Good morning from the Blogger Zone at the Grand Hotel. When it comes to the Mackinac Policy Conference, we’re going to focus on a few key areas.

Although there are three official pillars of the conference – Talent, Urban Revitalization and Cohesion – we’re looking for stories that are a little more focused.

Here are the five things we’re looking to cover – but over the next few days, almost anything can happen.


It’s the predominant conversation up here that’s not on the agenda. Just sitting down to our computers, we’ve been hit up three times by politicians wanting to push their thing on roads. Polls show that voters would in fact be interested in a sales tax increase to help pay for them, but it’d have to be a simple machine – meaning that it really goes straight to roads – which probably won’t happen. The Republican legislature is hell-bent on not raising taxes even though the reality is that we spend amongst the least per-capita on something that’s crucial to our state, roads.


It’s a hot-button issue important to the region moving forward, and it’s significant that it’s on the agenda this year. The demographics in the city are changing – with recent numbers showing 12,000 white folks have moved into the city, though the city still is experiencing an overall population loss. Gentrification is a big topic in the city, and the discussion here should revolve around Detroit’s revitalization as more inclusive. It’s interesting that this is ostensibly a business conference, that this is on the agenda, but check out this excerpt from the article above:

In the three years after the 2010 U.S. Census, though, Detroit’s white population grew from just under 76,000 residents to more than 88,000, according to a census estimate. The cheap cost of living, opportunities for young entrepreneurs and push by city-based companies to persuade workers to live nearby have made a big difference, experts say.


A major shift that state and local leaders have had to deal with is that millennials, now the largest portion of the labor force, in general have a different set of expectations when it comes to where they choose to live. It’s not just about the good job, but it’s also the amenities, especially those that are possible in urban, high-density areas, which Michigan has few of. How are companies and others going to help keep talent here? On a recent trip to Chicago, it seemed as though half of the people we spoke to were from Detroit. Although there is a lot of buzz on bringing folks into the city, as well as the state, a lot of work needs to be done to make it happen.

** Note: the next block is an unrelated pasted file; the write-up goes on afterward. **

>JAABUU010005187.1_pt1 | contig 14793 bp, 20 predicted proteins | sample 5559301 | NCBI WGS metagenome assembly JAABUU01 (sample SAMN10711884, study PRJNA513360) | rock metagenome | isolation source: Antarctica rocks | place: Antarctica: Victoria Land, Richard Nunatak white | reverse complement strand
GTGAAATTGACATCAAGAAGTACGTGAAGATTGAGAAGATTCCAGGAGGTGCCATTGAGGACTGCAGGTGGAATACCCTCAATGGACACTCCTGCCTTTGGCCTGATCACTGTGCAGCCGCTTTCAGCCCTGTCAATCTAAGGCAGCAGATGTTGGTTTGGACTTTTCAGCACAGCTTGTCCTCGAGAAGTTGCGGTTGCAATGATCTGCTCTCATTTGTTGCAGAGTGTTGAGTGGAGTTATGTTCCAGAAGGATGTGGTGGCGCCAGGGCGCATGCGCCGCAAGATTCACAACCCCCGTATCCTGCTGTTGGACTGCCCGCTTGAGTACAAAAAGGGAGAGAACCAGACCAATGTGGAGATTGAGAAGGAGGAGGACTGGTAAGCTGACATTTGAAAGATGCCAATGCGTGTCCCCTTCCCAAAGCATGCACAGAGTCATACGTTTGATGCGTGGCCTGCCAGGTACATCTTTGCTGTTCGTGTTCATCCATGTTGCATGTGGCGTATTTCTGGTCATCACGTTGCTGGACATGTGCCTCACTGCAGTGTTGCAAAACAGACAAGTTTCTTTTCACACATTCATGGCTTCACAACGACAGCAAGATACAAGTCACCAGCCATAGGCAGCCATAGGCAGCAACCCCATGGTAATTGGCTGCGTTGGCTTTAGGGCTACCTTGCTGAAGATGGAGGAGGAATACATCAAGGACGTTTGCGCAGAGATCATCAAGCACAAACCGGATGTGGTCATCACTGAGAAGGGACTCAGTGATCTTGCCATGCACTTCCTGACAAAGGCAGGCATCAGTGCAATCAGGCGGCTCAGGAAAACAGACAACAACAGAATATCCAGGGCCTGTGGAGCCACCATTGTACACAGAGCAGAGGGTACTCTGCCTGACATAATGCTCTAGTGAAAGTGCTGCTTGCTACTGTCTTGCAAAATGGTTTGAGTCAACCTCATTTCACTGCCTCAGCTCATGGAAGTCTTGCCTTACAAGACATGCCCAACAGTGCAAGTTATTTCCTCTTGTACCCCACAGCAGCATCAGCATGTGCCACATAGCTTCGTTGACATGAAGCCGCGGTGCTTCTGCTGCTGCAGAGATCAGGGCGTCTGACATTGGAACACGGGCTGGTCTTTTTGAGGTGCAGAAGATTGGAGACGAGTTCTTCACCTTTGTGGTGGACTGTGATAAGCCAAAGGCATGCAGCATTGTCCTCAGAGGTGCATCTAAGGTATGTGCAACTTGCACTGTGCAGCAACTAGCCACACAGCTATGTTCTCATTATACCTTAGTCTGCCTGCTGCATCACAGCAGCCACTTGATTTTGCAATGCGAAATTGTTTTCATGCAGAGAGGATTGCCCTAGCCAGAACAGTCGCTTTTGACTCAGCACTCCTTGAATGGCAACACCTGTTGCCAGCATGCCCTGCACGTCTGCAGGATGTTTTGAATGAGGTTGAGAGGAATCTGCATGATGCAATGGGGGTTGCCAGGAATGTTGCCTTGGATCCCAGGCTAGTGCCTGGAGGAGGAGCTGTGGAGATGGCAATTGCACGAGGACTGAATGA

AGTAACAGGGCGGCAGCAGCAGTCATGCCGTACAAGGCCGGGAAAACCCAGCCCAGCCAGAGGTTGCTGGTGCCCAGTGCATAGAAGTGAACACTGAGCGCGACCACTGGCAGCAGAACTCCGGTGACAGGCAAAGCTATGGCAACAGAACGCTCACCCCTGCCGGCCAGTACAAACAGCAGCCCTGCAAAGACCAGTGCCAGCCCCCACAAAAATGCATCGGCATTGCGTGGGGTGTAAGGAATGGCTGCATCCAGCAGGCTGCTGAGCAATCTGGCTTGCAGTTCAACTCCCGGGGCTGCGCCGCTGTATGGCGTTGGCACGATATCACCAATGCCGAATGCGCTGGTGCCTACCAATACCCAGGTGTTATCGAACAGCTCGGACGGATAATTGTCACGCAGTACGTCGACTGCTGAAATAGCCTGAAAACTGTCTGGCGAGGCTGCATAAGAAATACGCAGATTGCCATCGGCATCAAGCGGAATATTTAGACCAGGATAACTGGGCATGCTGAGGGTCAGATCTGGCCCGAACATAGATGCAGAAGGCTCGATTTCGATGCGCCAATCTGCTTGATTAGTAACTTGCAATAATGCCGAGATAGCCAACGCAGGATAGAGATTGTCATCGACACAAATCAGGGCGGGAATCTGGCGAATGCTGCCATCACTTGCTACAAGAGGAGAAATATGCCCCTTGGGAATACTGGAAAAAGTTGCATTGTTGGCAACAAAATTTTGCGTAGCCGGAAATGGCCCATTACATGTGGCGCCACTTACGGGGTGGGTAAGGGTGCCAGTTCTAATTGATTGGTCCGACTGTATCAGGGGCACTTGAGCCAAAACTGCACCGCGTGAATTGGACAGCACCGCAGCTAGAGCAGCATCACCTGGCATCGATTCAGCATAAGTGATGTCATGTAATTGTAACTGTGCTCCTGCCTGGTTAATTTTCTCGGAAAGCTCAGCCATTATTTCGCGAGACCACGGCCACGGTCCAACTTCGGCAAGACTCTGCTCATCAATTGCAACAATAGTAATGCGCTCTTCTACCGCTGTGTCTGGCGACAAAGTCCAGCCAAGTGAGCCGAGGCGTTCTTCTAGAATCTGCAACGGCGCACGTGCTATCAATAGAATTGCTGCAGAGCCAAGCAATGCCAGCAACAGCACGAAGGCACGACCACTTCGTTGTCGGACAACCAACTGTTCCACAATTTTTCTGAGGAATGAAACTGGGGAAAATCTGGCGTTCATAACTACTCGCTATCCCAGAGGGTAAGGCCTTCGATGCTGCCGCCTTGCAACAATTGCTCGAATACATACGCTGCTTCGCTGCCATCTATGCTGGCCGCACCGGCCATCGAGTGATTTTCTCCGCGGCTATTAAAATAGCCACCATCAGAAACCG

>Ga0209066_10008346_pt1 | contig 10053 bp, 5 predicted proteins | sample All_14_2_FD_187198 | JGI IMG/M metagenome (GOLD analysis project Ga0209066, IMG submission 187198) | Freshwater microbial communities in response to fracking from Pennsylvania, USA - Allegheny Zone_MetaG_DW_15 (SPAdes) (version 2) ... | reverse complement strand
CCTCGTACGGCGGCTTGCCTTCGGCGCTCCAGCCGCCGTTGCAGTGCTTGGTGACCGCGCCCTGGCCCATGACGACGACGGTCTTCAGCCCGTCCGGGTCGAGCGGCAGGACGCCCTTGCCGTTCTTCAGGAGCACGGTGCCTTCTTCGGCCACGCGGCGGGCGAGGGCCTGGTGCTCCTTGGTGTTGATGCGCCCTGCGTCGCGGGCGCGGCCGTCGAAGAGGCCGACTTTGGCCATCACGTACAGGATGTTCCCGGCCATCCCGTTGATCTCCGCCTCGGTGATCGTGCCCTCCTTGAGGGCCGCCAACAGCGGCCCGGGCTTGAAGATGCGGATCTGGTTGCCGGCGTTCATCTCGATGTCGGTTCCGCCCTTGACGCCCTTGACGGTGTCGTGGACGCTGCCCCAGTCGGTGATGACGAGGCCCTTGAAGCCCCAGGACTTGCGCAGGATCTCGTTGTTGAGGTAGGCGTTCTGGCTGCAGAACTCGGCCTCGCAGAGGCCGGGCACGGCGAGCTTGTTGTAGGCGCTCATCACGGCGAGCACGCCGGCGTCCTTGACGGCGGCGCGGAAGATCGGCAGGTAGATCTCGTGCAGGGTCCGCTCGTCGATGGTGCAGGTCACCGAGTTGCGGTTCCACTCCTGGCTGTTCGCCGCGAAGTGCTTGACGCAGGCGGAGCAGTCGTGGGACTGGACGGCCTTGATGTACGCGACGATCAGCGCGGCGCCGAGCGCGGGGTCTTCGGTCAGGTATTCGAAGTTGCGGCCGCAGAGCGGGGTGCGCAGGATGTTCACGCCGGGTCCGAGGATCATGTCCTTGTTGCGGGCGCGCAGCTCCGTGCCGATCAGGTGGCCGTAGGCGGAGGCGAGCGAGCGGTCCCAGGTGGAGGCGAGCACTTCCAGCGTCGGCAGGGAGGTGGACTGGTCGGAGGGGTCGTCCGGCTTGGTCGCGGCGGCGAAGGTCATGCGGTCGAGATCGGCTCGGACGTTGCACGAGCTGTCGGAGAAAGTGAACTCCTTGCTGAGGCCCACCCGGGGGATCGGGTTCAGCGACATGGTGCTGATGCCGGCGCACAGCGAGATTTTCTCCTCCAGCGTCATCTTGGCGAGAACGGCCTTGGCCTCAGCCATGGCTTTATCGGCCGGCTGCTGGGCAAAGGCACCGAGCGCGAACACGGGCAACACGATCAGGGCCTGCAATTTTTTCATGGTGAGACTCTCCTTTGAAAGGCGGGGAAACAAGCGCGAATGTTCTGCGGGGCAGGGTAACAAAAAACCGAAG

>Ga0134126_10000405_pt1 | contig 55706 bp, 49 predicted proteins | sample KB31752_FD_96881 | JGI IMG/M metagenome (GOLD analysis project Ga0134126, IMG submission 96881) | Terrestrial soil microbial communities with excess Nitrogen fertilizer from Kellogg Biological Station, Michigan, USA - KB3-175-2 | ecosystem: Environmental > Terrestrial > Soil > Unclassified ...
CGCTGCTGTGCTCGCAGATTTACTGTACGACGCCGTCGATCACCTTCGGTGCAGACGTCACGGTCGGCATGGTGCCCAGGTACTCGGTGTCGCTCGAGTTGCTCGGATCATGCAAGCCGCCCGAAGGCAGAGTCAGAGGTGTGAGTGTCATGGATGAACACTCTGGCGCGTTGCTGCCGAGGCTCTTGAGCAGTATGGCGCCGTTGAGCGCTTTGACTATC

Transit continues to be going concern in the Detroit region. Although the city has recently acquired some new buses and the M-1 Rail Construction is well underway, these have simply small band aids to what is known internationally as a broken system. The Regional Transit Authority, which is now the guiding force on transit decisions for the region, has been underfunded and slow to leave the station. The rapid bus system is one example of something that’s been a lot of talk and little action. Right now, a master plan for the region is in the works and they’re seeking buy-in from community members. We’re hoping to find some answers about what is next with the RTA, and get a bearing on where the rubber meets the road on changing transit in our region.


Car insurance is at the top of mind of almost every Detroit city resident, as it’s quite expensive compared to other areas. So much so, that it’s prohibitive to keeping residents in the city. As a state, Michigan is more expensive than others in the Midwest. Powerful lobbies are at work on all sides – how are insurance costs going to come down in Michigan, and especially Detroit? Who will Mayor Mike Duggan find to sponsor the legislative changes necessary to make these changes now that his champion on the topic State Senator Virgil Smith Jr. decided to go shoot off a shotgun outside his house during a domestic dispute? Now he’s back to work, but beyond voting, the stunt has made Smith legislatively feeble. What is it going to take to actually make progress and not just smoke?

To follow the conversation on social media, use the hashtag #MPC15 on Twitter, Instagram, and Facebook.

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